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Video - Are Glowing roads the future of Highway safety?

Video - Are Glowing roads the future of Highway safety?

Snapshot: Designer Daan Roosegaarde uses a glowing paint to light the highway and calls it the 'Highway of the future'.

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The weekend is here and the most obvious recreational activity that comes in our mind is a getaway. Long highways, lush green trees on both sides and those high standing street lights to illuminate your way. But the same lights can be a sight for the sore eyes too, given the obvious reasons of all the dangling wires, and safety for high speed vehicles, seen crashed to such poles every now and then.

To resolve the issue, a Dutch scientist and his team of designers have been working for several years to develop a technology, some call as the Glowing Paint and some as the Glowing lines. Designer Daan Roosegaarde chose his hometown, a small town about 60 miles southwest of Amsterdam, as the place for his pilot project. What happened next was truly mesmerizing! The 5 km long stretch of road with no street lights, known as the Highway N329, started glowing with green paint that illuminate the edges of the road like an airfield landing strip at night.

Designer Daan Roosegaarde calls it the 'Highway of the future'. But, this is not the only 5km of a stretch that he worked hard on. His vision is to replace existing infrastructure with smart roads that communicate with drivers. He envisions building roads that can charge the electric cars and color-changing paint that alerts drivers to weather conditions. He argues that, when the cars can get smarter, why can't the infrastructure that supports them.

Roosegaarde is working with a Dutch company, Heijmans, since 2012, when he first unveiled the concept of glowing roads, to develop a luminous paint. “The road industry is one of the most conservative industries out there,” he says. “But I love them because they determine what a city looks like much more than the cars do. In a weird way, nobody cares about them. I think that should change.”

The concept is pretty simple, if Roosegaarde is to be believed. He says that the researched stuff is nothing but a supercharged version of traditional glowing paint, which works on the principal of luminescence, as it absorbs solar energy. Explaining the technology, Roosegard says “It’s more advanced than the glow-in-the-dark paint you and I know, which only works for 30 minutes—completely useless.”

Instead, he claims that the paint lasts for more than 8 hours before again getting recharged by the sun. But about rainy weather, you may ask? In case of extreme clouds and rain, the roads can be charged using a solar panel. “Even though it’s rainy most of the time in the Netherlands, It’s still good enough.” says Roosegaarde. The solar panels can be used otherwise too, for storing solar energy and using it as electrical energy. So, in all, there is a scenario of complete green energy.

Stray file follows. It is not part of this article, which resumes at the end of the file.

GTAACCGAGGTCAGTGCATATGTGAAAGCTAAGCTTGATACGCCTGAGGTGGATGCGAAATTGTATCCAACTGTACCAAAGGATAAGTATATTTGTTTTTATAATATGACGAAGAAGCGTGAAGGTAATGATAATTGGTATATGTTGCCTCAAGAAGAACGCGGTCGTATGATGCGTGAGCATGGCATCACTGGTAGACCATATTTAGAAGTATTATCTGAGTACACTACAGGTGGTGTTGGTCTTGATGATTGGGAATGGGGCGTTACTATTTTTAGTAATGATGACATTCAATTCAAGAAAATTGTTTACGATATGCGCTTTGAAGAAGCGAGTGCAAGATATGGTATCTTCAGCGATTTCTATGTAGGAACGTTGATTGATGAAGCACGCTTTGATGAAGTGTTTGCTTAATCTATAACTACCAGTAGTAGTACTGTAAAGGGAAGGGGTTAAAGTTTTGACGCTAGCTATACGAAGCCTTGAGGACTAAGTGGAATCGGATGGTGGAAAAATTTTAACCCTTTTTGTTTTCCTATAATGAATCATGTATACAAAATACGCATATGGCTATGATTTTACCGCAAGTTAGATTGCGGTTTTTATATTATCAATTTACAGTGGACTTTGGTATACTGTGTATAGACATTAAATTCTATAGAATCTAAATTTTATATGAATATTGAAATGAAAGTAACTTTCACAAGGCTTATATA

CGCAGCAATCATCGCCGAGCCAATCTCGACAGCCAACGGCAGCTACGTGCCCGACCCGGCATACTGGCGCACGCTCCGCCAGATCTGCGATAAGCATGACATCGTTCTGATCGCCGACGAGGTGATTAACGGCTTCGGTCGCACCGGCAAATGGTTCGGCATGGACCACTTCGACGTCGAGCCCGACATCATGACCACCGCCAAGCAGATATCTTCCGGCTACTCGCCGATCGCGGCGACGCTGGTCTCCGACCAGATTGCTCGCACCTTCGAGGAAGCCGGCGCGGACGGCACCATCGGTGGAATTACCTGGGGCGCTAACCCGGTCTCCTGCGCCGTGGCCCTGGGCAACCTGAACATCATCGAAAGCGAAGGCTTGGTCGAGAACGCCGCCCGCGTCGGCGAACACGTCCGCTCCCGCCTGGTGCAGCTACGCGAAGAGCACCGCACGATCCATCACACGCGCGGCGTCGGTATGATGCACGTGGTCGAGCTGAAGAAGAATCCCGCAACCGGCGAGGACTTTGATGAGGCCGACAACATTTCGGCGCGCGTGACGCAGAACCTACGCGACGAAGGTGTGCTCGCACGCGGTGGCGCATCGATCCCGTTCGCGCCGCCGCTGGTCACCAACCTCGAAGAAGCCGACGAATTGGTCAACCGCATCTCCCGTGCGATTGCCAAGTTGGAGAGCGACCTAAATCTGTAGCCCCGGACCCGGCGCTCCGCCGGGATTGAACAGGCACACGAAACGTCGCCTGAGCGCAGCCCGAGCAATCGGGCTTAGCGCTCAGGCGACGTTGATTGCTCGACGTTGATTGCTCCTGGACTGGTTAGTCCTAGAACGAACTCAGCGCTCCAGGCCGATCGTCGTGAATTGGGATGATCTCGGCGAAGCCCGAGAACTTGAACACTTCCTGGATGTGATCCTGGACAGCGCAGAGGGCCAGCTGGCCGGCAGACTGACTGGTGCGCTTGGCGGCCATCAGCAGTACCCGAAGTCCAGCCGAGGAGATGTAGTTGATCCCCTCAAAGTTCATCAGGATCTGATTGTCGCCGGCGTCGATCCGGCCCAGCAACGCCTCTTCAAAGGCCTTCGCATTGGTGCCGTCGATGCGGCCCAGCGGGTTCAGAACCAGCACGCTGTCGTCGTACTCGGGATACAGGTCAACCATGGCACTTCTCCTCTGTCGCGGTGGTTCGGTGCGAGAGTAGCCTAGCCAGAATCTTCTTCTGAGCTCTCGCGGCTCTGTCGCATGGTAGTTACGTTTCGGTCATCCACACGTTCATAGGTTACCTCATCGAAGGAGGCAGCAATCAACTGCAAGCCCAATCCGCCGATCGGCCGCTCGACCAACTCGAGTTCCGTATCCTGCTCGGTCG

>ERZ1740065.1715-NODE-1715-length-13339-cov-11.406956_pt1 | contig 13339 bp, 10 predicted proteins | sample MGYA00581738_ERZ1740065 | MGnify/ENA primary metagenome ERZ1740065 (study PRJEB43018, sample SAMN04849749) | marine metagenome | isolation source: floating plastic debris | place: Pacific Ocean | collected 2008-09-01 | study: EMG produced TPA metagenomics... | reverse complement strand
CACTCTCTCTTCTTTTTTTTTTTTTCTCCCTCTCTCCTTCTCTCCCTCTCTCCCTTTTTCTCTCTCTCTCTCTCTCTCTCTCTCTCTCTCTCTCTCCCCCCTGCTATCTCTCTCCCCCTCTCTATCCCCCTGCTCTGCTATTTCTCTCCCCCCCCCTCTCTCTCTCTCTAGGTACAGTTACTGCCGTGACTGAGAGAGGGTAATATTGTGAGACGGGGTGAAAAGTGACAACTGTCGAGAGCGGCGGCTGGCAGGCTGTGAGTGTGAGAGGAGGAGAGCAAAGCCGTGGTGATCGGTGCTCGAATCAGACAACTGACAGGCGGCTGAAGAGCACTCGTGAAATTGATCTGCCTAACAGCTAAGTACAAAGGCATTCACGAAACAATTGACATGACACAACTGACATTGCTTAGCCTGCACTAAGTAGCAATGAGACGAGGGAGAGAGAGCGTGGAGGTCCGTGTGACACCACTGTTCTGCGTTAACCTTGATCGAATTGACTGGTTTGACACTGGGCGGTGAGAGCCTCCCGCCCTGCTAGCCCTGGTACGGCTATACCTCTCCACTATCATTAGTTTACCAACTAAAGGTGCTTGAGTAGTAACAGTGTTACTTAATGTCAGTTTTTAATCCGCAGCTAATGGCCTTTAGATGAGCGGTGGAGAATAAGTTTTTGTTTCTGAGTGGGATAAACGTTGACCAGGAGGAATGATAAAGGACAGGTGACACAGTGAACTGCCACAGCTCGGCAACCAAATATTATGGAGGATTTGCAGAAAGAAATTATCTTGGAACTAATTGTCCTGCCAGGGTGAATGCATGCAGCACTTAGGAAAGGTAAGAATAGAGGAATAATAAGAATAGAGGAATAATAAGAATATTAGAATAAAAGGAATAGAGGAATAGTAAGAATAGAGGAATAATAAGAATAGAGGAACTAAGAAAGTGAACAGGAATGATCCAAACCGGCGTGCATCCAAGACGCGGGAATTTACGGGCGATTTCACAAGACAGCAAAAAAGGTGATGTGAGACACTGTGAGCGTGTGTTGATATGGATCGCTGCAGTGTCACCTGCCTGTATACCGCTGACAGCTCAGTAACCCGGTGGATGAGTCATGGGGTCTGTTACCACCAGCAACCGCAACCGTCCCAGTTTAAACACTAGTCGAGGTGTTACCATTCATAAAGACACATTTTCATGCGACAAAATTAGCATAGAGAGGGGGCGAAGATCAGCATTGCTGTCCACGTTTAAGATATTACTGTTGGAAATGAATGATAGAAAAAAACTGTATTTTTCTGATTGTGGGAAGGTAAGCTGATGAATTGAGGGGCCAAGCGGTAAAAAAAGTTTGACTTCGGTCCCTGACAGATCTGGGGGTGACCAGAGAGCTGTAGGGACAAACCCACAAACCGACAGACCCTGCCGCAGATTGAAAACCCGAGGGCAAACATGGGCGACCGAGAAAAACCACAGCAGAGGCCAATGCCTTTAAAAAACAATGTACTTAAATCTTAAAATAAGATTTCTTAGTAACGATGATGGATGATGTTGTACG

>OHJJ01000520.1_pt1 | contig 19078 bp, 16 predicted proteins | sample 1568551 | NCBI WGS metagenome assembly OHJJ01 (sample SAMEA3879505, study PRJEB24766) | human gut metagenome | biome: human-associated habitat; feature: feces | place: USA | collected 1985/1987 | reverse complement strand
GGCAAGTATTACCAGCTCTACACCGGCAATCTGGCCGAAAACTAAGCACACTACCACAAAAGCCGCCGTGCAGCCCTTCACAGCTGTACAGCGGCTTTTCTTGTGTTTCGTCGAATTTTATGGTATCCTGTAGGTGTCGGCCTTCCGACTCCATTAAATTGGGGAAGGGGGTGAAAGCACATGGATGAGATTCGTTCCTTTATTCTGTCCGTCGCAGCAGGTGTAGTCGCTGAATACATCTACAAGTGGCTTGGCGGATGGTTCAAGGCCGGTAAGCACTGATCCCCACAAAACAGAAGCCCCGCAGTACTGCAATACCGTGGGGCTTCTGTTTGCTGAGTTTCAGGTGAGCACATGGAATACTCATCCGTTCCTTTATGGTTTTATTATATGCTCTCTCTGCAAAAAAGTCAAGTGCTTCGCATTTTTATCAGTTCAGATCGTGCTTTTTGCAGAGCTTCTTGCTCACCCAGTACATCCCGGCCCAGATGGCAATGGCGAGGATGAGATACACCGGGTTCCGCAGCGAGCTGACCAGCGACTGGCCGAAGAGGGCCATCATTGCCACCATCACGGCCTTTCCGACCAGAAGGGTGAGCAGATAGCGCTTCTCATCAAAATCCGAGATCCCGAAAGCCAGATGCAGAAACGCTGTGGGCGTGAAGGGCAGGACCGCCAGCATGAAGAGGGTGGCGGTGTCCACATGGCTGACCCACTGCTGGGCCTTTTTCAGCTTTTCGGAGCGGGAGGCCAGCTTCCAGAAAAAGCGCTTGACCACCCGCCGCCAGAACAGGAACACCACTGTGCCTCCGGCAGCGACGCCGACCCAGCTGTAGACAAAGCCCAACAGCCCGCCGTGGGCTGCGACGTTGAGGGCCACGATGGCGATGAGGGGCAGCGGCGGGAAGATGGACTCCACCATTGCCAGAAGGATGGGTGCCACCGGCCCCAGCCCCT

The roads are not only adding to the future sustainability of our infrastructure, but also acting as a mean to attract tourist from around the globe. People travelling to the Netherlands, specially visit the place to appreciate the beauty of the roads. “I’m Dutch, so there’s always a pragmatic and poetic agenda,” Roosegaarde says. The designer believes that whatever is beautiful, also gets more respect, and that will ultimately lead to the commercial success of the project. The cost of the project is not revealed by either the government or the designer himself, but it's pricey from the traditional street lights, that's for sure.

Is this limited to this strip of road or will it be expanded further? Roosegaarde is using this stretch for the durability and usability before rolling it out to other countries and clients. Infact, Dutch minister of infrastructure has already asked the studio to build 20 miles of more glowing roads. Tokyo, a technology oriented city, also has expressed interest in bringing the roads to the city for the 2020 Olympics, as have cities in the UK. Roosegaarde added, “We got crazy calls from sheikhs in Qatar who were asking, how much for 1,000 kilometers?”

While India is still struggling hard to adopt some of the existing safety technology available in the world, this surely is easier to adopt. But with all the pedestrians crossing the roads and all the animals moving here and there, lights are a necessity. For Roosegaarde though, the idea of a fusion of the physical world with the technology is inevitable in coming times, and the glowing highways are just a start.

While this technology may have enchanted you, our article on this Jaguar car will also move you!

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